Wildfires burning out of control across the Western United States brought smoke-filled skies to New York City and Washington DC on Tuesday.
The National Weather Service (NWS) said smoke and haze from the Bootleg Fire in Oregon that had drifted across the Great Lakes region had reached the Eastern Seaboard.
“This will filter the sunshine here throughout the day today,” the NWS said on Twitter.
The smoke blankets partially blocked the sunrise in New York on Tuesday, weather watchers reported, and when the sun eventually became visible it had a distinctive reddish hue.
New York State’s Department of Environmental Conservation issued a rare air quality alert for parts of upstate New York including the Finger Lakes and Rochester.
It recommended older adults, young children, and anyone with underlying conditions should stay indoors.
Similar warnings were in effect for much of Canada, as well as from Vermont to northern New York state until midnight Tuesday, the NWS said.
Accuweather Senior Meteorologist Carl Erickson told the New York Post the smoke would pass at a high enough altitude of 10-20,000 feet above New York City that there was little to no risk to air quality.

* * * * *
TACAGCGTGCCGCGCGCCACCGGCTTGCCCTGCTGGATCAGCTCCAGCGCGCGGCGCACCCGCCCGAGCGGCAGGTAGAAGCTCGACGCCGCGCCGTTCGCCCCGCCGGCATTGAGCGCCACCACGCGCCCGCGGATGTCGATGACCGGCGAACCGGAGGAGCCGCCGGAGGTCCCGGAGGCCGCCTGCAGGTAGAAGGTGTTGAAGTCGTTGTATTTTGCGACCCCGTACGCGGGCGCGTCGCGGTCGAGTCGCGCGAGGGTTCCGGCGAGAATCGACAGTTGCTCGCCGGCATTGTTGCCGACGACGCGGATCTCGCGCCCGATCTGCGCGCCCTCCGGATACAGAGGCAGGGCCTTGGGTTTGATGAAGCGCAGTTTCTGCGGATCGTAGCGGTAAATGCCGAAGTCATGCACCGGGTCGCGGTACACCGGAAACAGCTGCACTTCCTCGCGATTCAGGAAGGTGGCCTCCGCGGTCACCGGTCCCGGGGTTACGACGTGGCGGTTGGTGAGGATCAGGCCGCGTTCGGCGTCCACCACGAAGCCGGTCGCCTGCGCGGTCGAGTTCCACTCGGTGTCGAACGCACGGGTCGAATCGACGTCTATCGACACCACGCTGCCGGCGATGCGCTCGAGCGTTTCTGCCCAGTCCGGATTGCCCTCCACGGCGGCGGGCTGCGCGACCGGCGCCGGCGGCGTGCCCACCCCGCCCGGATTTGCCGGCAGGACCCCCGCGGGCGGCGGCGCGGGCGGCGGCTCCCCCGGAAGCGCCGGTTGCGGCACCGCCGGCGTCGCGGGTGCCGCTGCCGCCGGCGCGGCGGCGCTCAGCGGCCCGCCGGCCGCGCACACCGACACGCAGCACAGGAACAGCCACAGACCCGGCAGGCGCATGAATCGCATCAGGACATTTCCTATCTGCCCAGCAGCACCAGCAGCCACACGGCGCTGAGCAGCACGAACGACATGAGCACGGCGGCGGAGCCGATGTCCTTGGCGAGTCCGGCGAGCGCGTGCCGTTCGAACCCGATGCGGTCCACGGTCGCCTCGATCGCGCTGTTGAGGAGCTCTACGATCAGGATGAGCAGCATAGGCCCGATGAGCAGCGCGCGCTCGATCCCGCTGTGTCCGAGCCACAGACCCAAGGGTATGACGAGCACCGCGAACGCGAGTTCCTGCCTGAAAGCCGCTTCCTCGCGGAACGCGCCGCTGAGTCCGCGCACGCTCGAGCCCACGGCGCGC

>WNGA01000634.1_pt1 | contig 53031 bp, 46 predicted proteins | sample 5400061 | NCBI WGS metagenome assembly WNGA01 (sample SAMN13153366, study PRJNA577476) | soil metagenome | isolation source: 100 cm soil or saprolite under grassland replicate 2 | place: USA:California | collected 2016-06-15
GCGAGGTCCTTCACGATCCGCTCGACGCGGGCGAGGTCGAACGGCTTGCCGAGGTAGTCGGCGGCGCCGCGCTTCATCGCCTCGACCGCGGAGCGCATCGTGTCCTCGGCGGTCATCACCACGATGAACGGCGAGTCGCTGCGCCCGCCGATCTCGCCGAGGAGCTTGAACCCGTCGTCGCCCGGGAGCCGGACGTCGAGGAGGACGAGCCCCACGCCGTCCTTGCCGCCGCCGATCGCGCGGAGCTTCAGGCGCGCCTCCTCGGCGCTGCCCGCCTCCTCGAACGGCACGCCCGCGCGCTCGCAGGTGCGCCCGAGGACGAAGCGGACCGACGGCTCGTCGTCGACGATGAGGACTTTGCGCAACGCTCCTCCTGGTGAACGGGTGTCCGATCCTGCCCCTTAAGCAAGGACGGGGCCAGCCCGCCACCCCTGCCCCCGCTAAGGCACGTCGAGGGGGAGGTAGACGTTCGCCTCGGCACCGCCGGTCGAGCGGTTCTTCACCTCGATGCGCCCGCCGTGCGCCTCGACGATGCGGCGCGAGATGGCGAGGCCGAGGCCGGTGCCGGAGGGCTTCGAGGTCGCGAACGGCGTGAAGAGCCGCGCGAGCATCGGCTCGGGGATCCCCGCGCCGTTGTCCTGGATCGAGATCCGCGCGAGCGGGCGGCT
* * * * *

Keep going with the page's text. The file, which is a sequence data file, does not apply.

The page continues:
“It could be some rather beautiful, enhanced, vibrant sunsets tomorrow evening just because of that smoke,” he told the newspaper.
The smoke, which stretched as far south as Washington DC, was likely to remain visible until a cold front sweeps through later in the week.
The hazy skies are the result of some 80 wildfires currently burning across 13 states that have already destroyed more than 1 million acres of forest and farmland, CNN reported.
Montana and Idaho account for 35 of the fires, which are aided by a heatwave that has brought searing temperatures and dangerous conditions for firefighters.
The largest single blaze, the Bootleg Fire, has scorched around 350,000 acres, or 530 square miles, of forest and grasslands, with thousands of firefighters battling through extreme forms of weather generated by the blaze.
As the smoke builds, it becomes caught up in weather systems and transported across the country.
The extreme conditions are also creating “fire clouds” of smoke and ash that are able to form “fire whirls” and tornadoes, as well as fierce winds and lightning.
The Associated Press reported the fire clouds, also known as Pyrocumulus clouds, look like giant, dirty-coloured thunderheads that sit atop a massive column of smoke coming up from a wildfire. Often the top of the smoke column flattens out to take the shape of an anvil.
“When air over the fire becomes super-heated, it rises in a large column. As the air with more moisture rises, it rushes up the smoke column into the atmosphere, and the moisture condenses into droplets. That’s what creates the “fire clouds” that look much like the thunderheads seen before a big thunderstorm,” the Associated Press reported.